The beginning of the end of German Jewry


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13 July 1933

Eva Eichwald with her father on a summer holiday in Harrachov

Photo postcards like this one, which shows Eva Eichwald (b. 1928) and her father, Kurt Eichwald (1891–1948) in Harrachov, were an ideal way to send short holiday greetings to loved ones at home. However, the family decided to keep this card as a souvenir. It documents a carefree holiday spent in a small Czech town in the Giant Mountains. The photo conveys not only the pleasures of a summer day in the mountains, but also the close relationship between a father and his daughter.

Eva turned five on 13 July 1933. Together with her father, Kurt, who was a medical doctor, her mother, Herta, and her three-year-old brother, Ernst, she spent her holidays and probably also her birthday far from her bustling hometown of Berlin. At the idyllic mountain resort the family was able to forget the political and social situation in Germany for a while.

One year later, Eve began attending the elementary school not far from the family‘s apartment in Landsberger Allee, where Kurt Eichwald also had his practice. He had been allowed to keep his license to bill the statutory health insurance after 1933 and practice medicine relatively undisturbed because he had served as a field doctor throughout the First World War, first as non-commissioned officer, then as a second lieutenant. Eva‘s first few years at school were a happy time. The family spent their summer holidays abroad in Denmark or Switzerland and later in her life Eva fondly recalled these trips. In 1938, after four years of elementary school, she switched to the Königstädtisches Lyzeum, a secondary school for girls. In May 1938 her father immigrated to the United States alone, at which time her family moved to the western section of Berlin and Eva transferred to the Holdheim School, the reformed secondary school of the Jewish Reform Congregation.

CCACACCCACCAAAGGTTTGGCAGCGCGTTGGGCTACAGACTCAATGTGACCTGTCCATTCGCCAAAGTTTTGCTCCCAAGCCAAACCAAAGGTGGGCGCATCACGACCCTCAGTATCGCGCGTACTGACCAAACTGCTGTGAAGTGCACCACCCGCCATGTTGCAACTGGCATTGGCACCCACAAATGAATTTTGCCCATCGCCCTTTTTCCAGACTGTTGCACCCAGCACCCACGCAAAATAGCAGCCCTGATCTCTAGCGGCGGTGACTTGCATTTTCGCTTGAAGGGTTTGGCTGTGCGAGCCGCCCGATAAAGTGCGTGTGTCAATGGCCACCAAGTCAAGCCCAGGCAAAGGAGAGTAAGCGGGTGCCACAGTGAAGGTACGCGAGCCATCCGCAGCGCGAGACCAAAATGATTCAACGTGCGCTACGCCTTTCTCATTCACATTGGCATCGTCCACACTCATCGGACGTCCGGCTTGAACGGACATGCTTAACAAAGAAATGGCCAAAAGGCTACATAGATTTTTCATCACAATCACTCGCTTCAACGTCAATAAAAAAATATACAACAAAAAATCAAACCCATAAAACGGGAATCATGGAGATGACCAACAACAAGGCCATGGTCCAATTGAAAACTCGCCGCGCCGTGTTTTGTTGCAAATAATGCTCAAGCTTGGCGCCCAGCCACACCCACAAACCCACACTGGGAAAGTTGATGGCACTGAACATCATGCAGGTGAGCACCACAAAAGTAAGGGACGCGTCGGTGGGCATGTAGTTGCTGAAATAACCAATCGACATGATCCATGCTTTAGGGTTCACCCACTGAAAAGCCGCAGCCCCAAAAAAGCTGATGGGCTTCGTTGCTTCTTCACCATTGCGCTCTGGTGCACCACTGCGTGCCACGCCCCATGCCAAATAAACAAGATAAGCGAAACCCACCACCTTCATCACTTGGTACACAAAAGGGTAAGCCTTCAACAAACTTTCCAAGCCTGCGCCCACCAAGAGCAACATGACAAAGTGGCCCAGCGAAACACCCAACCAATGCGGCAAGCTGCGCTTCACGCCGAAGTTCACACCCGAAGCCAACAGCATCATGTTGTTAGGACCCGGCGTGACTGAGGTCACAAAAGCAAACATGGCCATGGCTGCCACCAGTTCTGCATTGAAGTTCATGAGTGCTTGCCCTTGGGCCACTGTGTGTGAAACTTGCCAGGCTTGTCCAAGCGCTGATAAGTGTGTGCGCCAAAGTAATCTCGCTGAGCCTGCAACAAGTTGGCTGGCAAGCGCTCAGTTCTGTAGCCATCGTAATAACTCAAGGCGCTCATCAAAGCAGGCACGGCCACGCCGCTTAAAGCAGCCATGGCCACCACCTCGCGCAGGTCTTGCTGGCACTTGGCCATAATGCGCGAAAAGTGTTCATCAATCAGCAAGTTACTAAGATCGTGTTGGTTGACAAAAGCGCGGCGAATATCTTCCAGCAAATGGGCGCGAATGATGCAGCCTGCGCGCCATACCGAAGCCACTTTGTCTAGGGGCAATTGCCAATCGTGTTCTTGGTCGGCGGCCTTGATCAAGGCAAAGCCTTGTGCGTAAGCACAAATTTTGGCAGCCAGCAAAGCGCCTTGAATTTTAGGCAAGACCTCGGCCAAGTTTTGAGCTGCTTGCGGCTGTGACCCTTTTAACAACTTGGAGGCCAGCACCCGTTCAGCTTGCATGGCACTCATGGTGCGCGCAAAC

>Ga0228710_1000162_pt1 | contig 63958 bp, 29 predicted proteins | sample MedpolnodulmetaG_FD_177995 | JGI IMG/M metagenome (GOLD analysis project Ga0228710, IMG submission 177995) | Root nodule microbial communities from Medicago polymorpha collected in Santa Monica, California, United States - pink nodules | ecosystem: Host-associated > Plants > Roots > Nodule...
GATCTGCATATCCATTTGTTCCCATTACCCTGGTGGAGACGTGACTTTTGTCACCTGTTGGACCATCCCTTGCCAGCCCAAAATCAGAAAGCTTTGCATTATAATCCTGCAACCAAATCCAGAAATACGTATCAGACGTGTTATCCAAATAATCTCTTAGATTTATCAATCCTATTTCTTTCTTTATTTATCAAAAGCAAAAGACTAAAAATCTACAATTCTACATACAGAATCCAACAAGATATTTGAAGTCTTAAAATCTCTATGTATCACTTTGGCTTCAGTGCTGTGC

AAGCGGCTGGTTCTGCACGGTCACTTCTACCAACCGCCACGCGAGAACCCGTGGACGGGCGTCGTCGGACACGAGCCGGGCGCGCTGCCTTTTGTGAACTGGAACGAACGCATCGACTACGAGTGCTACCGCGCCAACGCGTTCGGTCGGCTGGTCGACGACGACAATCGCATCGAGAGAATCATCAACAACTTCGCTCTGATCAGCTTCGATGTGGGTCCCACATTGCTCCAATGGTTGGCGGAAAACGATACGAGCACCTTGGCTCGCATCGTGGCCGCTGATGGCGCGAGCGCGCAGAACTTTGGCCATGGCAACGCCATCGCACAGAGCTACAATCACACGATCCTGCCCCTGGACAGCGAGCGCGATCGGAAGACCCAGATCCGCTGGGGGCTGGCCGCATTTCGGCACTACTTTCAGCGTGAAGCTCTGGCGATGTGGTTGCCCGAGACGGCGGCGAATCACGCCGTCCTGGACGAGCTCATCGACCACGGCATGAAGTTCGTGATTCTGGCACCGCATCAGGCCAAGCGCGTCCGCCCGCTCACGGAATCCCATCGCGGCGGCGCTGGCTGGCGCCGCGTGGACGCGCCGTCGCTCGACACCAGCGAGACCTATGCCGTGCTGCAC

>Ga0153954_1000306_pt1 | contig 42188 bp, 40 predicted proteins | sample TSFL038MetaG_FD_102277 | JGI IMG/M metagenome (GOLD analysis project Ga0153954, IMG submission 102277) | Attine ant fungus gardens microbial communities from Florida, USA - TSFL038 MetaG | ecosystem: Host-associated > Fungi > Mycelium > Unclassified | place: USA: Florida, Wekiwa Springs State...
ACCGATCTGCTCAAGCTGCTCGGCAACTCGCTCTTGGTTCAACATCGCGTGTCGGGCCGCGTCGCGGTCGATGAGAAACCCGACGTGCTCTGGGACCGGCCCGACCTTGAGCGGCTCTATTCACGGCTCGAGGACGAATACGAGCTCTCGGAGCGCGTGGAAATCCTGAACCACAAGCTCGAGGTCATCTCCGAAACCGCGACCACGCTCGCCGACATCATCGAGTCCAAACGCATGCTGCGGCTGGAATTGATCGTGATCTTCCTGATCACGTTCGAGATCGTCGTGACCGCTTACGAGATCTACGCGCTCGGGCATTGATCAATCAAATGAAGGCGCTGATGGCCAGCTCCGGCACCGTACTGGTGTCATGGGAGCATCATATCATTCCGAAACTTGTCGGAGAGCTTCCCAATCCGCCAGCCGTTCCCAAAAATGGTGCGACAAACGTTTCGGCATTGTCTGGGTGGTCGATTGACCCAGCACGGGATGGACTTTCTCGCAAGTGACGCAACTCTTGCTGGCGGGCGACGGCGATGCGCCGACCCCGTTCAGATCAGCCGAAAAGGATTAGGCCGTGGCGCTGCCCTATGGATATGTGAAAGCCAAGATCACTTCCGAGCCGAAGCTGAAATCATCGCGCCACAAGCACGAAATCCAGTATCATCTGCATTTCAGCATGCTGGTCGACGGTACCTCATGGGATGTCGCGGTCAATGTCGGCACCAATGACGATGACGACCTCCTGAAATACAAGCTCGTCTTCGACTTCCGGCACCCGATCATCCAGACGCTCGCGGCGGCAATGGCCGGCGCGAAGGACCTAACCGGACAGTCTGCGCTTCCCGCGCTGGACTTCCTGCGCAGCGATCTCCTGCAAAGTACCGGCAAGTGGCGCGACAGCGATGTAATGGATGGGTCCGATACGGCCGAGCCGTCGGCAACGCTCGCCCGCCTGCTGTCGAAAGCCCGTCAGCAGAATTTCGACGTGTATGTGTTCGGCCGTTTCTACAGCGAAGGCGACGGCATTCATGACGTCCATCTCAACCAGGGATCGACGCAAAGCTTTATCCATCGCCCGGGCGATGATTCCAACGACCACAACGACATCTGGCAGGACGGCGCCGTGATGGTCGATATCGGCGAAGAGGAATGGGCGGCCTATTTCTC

It was not until 1939 that Herta Eichwald was able to join her husband in America with their two children. There Eva and Ernst continued their education, initially in New York, then in Zanesville, Ohio, where Kurt Eichwald had taken a position as a doctor. Kurt Eichwald died of leukemia a few years later, at the age of only fifty-seven.

The memories that Eva Eichwald, now Tinianow, has of this period are marred by the knowledge that several family members perished during the Holocaust.

Christiane Bauer/Aubrey Pomerance

Categorie(s): Berlin | childhood
Eva Eichwald with her father, Kurt Eichwald, on a summer holiday in Harrachov (Czech Republic), photo postcard, July 1933
Gift of Eva Eichwald Tinianow